Can a landlord discriminate against prospective tenants?

Prospective tenants are protected from certain types of discrimination thanks to the Federal Fair Housing Act and Maryland’s Fair Housing laws. Landlords are forbidden to enact restrictions, such as increased security deposits and higher rents, or refuse to rent to people because of their marital status, gender identity or sexual orientation. Like all American citizens, Maryland tenants are further protected by the Federal Fair Housing Act which prevents discrimination based on color, disability, family status, national origin, race, religion and sex (20-702).

However, Maryland landlords who rent out units in a building in which they themselves live or who rent out unites in a building with five or fewer units are exempt from following Maryland’s Fair Housing laws as they relate to discrimination. 

Security Deposit Laws

Is there a limit on the security deposit amount that can be charged?

Landlords may not charge more than the cost of two months of rent as a security deposit. Anyone found in violation of this rule may be required by a court to pay up to three times the amount of the security deposit back to the tenant (8-203).

Does the landlord have to hold the security deposit in a specific way during occupancy? 

Security deposits must be kept in a separate bank account that is exclusively dedicated to holding security deposits. This account must accrue interest at a rate of 3% or higher if the deposit amount exceeds $50. 

How long does the landlord have to return the security deposit after move out? 

The grace period for returning a security deposit once a tenant moves out is 45 days.

What are the reasons why a landlord can withhold part or all of the security deposit?

A landlord has the right to retain part or all of the security deposit if:

  • The tenant leaves and still owes rent
  • The tenant has damaged the unit beyond everyday wear and tear
  • The tenant has breached his or her lease in a way that leaves the landlord financially responsible

If the landlord makes any deductions from the deposit, he or she must include a list that itemizes the reason for each deduction and its exact dollar amount.

Additionally, tenants may request to have the locks changed if they have been a victim of violence or assault. If they do not reimburse their landlord for the cost within 45 days of the lock change, the landlord may deduct the amount from the security deposit.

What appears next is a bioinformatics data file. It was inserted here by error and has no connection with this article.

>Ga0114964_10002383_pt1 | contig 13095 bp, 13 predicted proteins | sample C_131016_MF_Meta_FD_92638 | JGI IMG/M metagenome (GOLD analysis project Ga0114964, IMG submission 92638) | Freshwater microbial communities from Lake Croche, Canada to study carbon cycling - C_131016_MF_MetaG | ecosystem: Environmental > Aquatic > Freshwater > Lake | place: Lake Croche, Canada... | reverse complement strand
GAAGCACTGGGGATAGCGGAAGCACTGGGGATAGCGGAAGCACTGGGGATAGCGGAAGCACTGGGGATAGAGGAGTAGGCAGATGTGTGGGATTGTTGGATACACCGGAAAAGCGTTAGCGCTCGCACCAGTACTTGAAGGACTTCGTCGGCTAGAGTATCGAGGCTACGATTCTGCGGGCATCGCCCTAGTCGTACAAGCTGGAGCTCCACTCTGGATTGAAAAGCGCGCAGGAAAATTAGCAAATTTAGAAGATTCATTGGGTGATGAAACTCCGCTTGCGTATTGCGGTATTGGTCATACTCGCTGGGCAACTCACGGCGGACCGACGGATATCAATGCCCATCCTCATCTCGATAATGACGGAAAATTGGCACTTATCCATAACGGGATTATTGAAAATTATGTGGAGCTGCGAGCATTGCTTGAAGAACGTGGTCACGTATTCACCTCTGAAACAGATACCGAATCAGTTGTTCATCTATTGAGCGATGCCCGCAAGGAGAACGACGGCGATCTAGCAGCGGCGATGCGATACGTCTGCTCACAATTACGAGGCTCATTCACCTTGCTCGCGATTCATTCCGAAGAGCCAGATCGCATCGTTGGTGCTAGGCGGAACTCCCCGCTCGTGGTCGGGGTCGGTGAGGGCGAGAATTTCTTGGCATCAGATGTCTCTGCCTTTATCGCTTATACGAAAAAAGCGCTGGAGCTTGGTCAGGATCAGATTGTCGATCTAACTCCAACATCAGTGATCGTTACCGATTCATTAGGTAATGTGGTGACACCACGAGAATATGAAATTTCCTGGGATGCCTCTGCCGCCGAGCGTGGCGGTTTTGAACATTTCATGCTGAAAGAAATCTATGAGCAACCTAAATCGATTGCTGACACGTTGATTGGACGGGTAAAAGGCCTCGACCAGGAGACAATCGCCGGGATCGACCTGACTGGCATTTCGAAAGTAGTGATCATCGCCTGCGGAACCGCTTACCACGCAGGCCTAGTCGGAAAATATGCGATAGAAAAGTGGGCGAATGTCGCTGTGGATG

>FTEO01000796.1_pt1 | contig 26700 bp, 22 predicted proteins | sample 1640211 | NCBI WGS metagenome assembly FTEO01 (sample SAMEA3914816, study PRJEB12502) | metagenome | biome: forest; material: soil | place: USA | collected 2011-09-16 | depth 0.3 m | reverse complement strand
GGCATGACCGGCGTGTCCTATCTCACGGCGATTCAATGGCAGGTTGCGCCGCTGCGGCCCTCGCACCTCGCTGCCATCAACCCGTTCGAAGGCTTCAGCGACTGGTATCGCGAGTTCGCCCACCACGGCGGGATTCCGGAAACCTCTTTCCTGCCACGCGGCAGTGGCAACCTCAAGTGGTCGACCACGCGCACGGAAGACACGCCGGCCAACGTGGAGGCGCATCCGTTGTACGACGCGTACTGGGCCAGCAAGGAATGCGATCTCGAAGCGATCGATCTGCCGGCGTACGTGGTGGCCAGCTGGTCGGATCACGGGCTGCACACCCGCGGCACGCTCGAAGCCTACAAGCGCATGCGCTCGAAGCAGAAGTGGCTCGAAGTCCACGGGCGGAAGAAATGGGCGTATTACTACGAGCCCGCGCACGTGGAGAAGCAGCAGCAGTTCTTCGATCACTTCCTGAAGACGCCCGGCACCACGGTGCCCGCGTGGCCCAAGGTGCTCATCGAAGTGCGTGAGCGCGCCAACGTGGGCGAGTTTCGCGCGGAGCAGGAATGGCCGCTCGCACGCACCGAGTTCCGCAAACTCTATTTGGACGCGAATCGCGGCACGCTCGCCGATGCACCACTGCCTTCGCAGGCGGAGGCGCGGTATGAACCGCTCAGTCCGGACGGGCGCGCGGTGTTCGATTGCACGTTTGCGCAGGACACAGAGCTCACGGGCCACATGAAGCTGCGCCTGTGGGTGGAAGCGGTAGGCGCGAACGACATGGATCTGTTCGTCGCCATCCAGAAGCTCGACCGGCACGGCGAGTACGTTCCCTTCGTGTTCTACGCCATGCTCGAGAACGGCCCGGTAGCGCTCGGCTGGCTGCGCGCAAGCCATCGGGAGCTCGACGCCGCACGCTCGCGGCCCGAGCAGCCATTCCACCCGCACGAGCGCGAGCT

What is the penalty if the landlord doesn’t return the security deposit? 

If a landlord does not return the security deposit, he or she may be required to repay the tenant up to three times the amount of the deposit, plus attorney fees, up to a total of $5,000.

Laws About Leases and Lease Termination

What types of lease terms are allowed? 

Both oral and written agreements are considered equally valid under the law for lease terms of one year or less, except in those cases where a landlord manages a building with five or more units. In that case, a written lease is mandatory.

All leases for longer than one year must be concluded in writing. Tenants have the right to assume occupancy of their leased dwelling as of the first indicated date of tenancy.

What happens in the tenant violates the lease? 

If a tenant violates his or her lease, the landlord can evict them with 30 days’ notice, unless the lease violation involves a serious threat of danger. In such case, the tenant may be evicted with 15 days’ notice (8-401).

How much notice is required for a month-to-month lease termination?

Either a landlord or a tenant may end a month-to-month lease arrangement by providing a notice in writing 30 days before the move-out date ( 8-402).

When can a tenant terminate a term lease without penalty? 

Victims of domestic violence or sexual assault are legally entitled to immediately end their leases without penalty (8-5A-02).

How much notice do service members have to supply before terminating the lease?

Active service members have the right to terminate their lease at any time after entering into military service or at the date when the tenant is ordered to deploy. The tenant must provide a written notice of termination and a copy of their military orders to the landlord (8-212).